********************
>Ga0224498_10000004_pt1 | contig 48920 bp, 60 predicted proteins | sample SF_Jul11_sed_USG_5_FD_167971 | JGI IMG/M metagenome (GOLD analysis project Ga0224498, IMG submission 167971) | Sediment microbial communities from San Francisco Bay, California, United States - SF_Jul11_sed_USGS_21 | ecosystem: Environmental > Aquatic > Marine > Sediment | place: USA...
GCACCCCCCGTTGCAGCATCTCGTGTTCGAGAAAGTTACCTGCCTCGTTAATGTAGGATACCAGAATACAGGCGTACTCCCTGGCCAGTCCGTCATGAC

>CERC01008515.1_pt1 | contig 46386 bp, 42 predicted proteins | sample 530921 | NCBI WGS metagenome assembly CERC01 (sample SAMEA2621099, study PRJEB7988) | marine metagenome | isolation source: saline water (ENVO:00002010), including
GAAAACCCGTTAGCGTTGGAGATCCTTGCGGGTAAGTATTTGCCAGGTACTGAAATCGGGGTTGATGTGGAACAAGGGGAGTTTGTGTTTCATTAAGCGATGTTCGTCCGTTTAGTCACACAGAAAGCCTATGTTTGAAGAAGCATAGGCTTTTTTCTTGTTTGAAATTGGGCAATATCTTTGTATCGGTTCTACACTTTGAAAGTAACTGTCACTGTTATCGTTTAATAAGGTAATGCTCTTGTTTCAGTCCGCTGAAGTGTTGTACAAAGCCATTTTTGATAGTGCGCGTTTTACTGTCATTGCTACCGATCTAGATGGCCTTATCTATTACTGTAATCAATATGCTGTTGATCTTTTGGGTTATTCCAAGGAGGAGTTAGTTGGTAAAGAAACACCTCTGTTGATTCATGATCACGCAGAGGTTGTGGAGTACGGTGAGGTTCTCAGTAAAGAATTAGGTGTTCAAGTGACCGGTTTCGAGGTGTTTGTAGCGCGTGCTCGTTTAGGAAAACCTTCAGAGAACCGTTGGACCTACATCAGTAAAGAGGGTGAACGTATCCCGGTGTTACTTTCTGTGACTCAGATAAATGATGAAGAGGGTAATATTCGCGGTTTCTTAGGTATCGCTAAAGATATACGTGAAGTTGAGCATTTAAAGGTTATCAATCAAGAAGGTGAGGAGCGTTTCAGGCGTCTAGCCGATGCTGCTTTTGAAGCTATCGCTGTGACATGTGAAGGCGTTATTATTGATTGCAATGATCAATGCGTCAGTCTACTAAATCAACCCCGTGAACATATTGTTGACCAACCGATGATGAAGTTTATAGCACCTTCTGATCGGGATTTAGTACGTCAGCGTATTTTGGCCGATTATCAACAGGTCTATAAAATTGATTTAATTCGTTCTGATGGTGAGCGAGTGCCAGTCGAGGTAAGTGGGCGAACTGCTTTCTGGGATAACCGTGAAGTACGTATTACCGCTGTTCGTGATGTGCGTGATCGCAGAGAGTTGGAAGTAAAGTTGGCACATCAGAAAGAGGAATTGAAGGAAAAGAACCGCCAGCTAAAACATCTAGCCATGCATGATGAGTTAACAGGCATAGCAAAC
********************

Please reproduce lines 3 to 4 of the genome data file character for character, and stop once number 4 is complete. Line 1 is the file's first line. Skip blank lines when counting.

>CERC01008515.1_pt1 | contig 46386 bp, 42 predicted proteins | sample 530921 | NCBI WGS metagenome assembly CERC01 (sample SAMEA2621099, study PRJEB7988) | marine metagenome | isolation source: saline water (ENVO:00002010), including
GAAAACCCGTTAGCGTTGGAGATCCTTGCGGGTAAGTATTTGCCAGGTACTGAAATCGGGGTTGATGTGGAACAAGGGGAGTTTGTGTTTCATTAAGCGATGTTCGTCCGTTTAGTCACACAGAAAGCCTATGTTTGAAGAAGCATAGGCTTTTTTCTTGTTTGAAATTGGGCAATATCTTTGTATCGGTTCTACACTTTGAAAGTAACTGTCACTGTTATCGTTTAATAAGGTAATGCTCTTGTTTCAGTCCGCTGAAGTGTTGTACAAAGCCATTTTTGATAGTGCGCGTTTTACTGTCATTGCTACCGATCTAGATGGCCTTATCTATTACTGTAATCAATATGCTGTTGATCTTTTGGGTTATTCCAAGGAGGAGTTAGTTGGTAAAGAAACACCTCTGTTGATTCATGATCACGCAGAGGTTGTGGAGTACGGTGAGGTTCTCAGTAAAGAATTAGGTGTTCAAGTGACCGGTTTCGAGGTGTTTGTAGCGCGTGCTCGTTTAGGAAAACCTTCAGAGAACCGTTGGACCTACATCAGTAAAGAGGGTGAACGTATCCCGGTGTTACTTTCTGTGACTCAGATAAATGATGAAGAGGGTAATATTCGCGGTTTCTTAGGTATCGCTAAAGATATACGTGAAGTTGAGCATTTAAAGGTTATCAATCAAGAAGGTGAGGAGCGTTTCAGGCGTCTAGCCGATGCTGCTTTTGAAGCTATCGCTGTGACATGTGAAGGCGTTATTATTGATTGCAATGATCAATGCGTCAGTCTACTAAATCAACCCCGTGAACATATTGTTGACCAACCGATGATGAAGTTTATAGCACCTTCTGATCGGGATTTAGTACGTCAGCGTATTTTGGCCGATTATCAACAGGTCTATAAAATTGATTTAATTCGTTCTGATGGTGAGCGAGTGCCAGTCGAGGTAAGTGGGCGAACTGCTTTCTGGGATAACCGTGAAGTACGTATTACCGCTGTTCGTGATGTGCGTGATCGCAGAGAGTTGGAAGTAAAGTTGGCACATCAGAAAGAGGAATTGAAGGAAAAGAACCGCCAGCTAAAACATCTAGCCATGCATGATGAGTTAACAGGCATAGCAAAC